It may be observed that the applicant appears to admit that he did not even receive the RRT's letter which was said to be misleading. Hence, he could not have actually been misled or suffered any procedural unfairness.

The applicant's fourth ground is that the RRT's decision was not supported by any Part B evidence. It is not clear what this means. The RRT's decision was substantially premised upon the inadequacy of the applicant's evidence.

No error, let alone a jurisdictional error, has been disclosed.

3. The amended application does not establish any jurisdictional error in the decision of the RRT. The applicant filed written submissions on 12 October 2004. In those written submissions, the applicant refers to an additional issue. The applicant presented oral submissions to me this afternoon in English which were directed to the same issue. The issue is one of procedural fairness. The court book establishes, and the applicant confirmed, that he did not attend a hearing before the RRT. The applicant does not dispute that he was invited to a hearing but says that he did not receive the hearing invitation. This is corroborated by page 49 of the court book which is the envelope in which the hearing invitation was apparently sent to him on 7 August 2002.

4. It appears from that document that the hearing invitation was sent by registered post to the applicant at his last named residential address, although the address on the envelope is obscured by a return to sender sticker. The body of the hearing invitation letter[11] confirms that the hearing invitation was sent to the applicant at this last named residential address and that a copy was sent to the applicant's then migration agent at his business address in Marrickville. The applicant told me from the bar table that he was moving about a lot at the time because he could not afford to pay for accommodation and that he lost contact with his migration agent, Mr Kazi.

5. The applicant, although he did not give formal evidence, impressed me as a sincere and honest person and I believe what he told me. It is in any event corroborated by a file note which Mr Lloyd tendered on behalf of the Minister. The file note (exhibit R1) shows that the hearing invitation was indeed returned unclaimed. On 16 September 2002 an officer of the RRT contacted Mr Kazi who told the officer that he had lost contact with the applicant and that he, Mr Kazi, could not confirm whether or not the applicant would attend the hearing. In the circumstances, the officer noted that no further reply check was completed.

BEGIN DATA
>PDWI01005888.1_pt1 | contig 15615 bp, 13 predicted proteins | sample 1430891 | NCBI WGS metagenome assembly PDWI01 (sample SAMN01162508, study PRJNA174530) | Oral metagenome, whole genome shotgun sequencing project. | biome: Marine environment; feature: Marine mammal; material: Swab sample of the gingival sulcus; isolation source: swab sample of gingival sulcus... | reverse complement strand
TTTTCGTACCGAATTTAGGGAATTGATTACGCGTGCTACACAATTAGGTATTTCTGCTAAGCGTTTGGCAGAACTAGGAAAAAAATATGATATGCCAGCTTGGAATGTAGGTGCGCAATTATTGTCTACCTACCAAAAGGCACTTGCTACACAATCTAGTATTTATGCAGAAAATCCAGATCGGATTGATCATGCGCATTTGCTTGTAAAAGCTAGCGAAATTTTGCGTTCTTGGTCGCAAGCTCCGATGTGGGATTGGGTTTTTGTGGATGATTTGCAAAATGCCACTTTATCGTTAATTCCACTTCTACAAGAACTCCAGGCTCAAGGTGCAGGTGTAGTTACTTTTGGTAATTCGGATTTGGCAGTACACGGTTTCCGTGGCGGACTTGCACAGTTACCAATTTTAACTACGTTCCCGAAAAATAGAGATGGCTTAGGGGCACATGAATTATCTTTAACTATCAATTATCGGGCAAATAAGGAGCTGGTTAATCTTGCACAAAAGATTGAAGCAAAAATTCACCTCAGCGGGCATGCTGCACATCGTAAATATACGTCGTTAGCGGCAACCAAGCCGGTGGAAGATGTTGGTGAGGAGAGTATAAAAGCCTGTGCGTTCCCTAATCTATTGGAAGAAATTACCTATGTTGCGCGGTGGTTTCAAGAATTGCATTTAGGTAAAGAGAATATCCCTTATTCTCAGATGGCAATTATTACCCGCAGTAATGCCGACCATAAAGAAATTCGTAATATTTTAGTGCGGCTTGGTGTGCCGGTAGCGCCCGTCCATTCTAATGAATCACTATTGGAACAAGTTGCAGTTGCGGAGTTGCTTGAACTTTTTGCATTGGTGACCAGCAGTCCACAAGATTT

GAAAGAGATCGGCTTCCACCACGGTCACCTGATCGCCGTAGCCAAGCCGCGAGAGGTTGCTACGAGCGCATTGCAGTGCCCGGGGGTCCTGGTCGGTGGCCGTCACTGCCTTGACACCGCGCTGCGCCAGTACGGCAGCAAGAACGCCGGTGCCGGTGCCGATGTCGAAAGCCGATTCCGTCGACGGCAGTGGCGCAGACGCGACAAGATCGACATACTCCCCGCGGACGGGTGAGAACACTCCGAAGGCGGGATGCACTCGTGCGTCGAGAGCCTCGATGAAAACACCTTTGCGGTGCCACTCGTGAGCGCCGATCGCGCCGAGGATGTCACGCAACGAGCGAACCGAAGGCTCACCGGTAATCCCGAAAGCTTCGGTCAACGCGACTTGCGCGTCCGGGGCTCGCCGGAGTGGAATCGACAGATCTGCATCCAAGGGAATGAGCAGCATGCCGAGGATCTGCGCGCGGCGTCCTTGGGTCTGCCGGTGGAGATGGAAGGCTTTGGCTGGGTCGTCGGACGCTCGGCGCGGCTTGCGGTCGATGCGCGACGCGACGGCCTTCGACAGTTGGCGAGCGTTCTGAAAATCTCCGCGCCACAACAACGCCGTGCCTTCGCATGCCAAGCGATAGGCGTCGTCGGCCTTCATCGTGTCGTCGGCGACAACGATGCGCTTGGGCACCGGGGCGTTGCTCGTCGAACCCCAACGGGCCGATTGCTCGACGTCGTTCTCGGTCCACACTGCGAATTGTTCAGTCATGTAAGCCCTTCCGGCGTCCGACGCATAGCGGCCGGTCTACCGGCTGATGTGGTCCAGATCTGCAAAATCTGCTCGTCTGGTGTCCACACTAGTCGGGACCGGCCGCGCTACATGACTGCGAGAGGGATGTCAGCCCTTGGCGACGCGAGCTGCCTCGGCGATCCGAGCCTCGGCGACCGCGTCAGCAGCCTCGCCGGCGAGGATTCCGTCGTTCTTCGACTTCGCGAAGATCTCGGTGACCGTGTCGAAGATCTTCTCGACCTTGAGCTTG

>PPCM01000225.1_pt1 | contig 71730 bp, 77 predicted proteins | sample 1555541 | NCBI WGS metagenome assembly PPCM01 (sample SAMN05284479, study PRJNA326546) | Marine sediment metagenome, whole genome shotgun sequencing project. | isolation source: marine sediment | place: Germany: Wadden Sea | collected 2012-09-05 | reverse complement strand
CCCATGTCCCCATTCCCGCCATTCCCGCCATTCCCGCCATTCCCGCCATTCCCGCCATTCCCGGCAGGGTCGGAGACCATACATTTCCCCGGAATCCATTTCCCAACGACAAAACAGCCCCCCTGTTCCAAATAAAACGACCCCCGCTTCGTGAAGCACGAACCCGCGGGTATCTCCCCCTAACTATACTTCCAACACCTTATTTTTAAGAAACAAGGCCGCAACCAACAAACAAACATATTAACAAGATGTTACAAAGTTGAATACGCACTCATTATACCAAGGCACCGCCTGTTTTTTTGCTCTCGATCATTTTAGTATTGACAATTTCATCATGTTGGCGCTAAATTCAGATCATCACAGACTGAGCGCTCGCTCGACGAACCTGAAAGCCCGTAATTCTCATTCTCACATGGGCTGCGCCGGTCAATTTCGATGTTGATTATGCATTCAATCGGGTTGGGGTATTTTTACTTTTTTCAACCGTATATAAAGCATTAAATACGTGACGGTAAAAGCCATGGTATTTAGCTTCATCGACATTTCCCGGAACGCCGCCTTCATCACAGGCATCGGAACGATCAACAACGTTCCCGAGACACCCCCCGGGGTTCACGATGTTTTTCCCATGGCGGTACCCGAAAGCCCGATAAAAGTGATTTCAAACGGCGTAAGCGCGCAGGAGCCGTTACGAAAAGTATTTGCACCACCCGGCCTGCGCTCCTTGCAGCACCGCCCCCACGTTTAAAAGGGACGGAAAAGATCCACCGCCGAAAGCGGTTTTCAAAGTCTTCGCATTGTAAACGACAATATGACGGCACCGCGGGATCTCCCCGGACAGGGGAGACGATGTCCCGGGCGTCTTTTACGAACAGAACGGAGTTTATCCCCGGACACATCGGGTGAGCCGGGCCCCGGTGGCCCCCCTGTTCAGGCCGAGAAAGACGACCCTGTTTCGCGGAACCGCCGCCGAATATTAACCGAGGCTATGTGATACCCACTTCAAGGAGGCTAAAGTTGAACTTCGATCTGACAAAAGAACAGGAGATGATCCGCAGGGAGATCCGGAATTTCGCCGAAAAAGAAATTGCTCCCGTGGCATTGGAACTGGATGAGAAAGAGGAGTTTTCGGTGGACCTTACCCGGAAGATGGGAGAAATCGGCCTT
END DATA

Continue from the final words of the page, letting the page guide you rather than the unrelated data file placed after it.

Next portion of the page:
6. In the RRT decision[12] the presiding member said:

The Applicant was advised that the Tribunal had looked at all the information relating to his application but was unable to make a favourable decision on that information alone. An invitation was forwarded to the Applicant to attend a hearing and give evidence. There was no reply.

7. That was true in as much as no formal response to the hearing invitation was made. However, the RRT was aware that the hearing invitation had not come to the attention of the applicant personally because the hearing invitation had been returned unclaimed to the RRT. The applicant's migration agent had also advised the RRT that he had lost contact with the applicant. The question, in the circumstances, is whether it was procedurally fair for the RRT to proceed to a decision in the absence of any appearance by the applicant. I am satisfied that it was. The RRT had no means to contact the applicant beyond attempts to communicate with him at his last known address or through his appointed migration agent.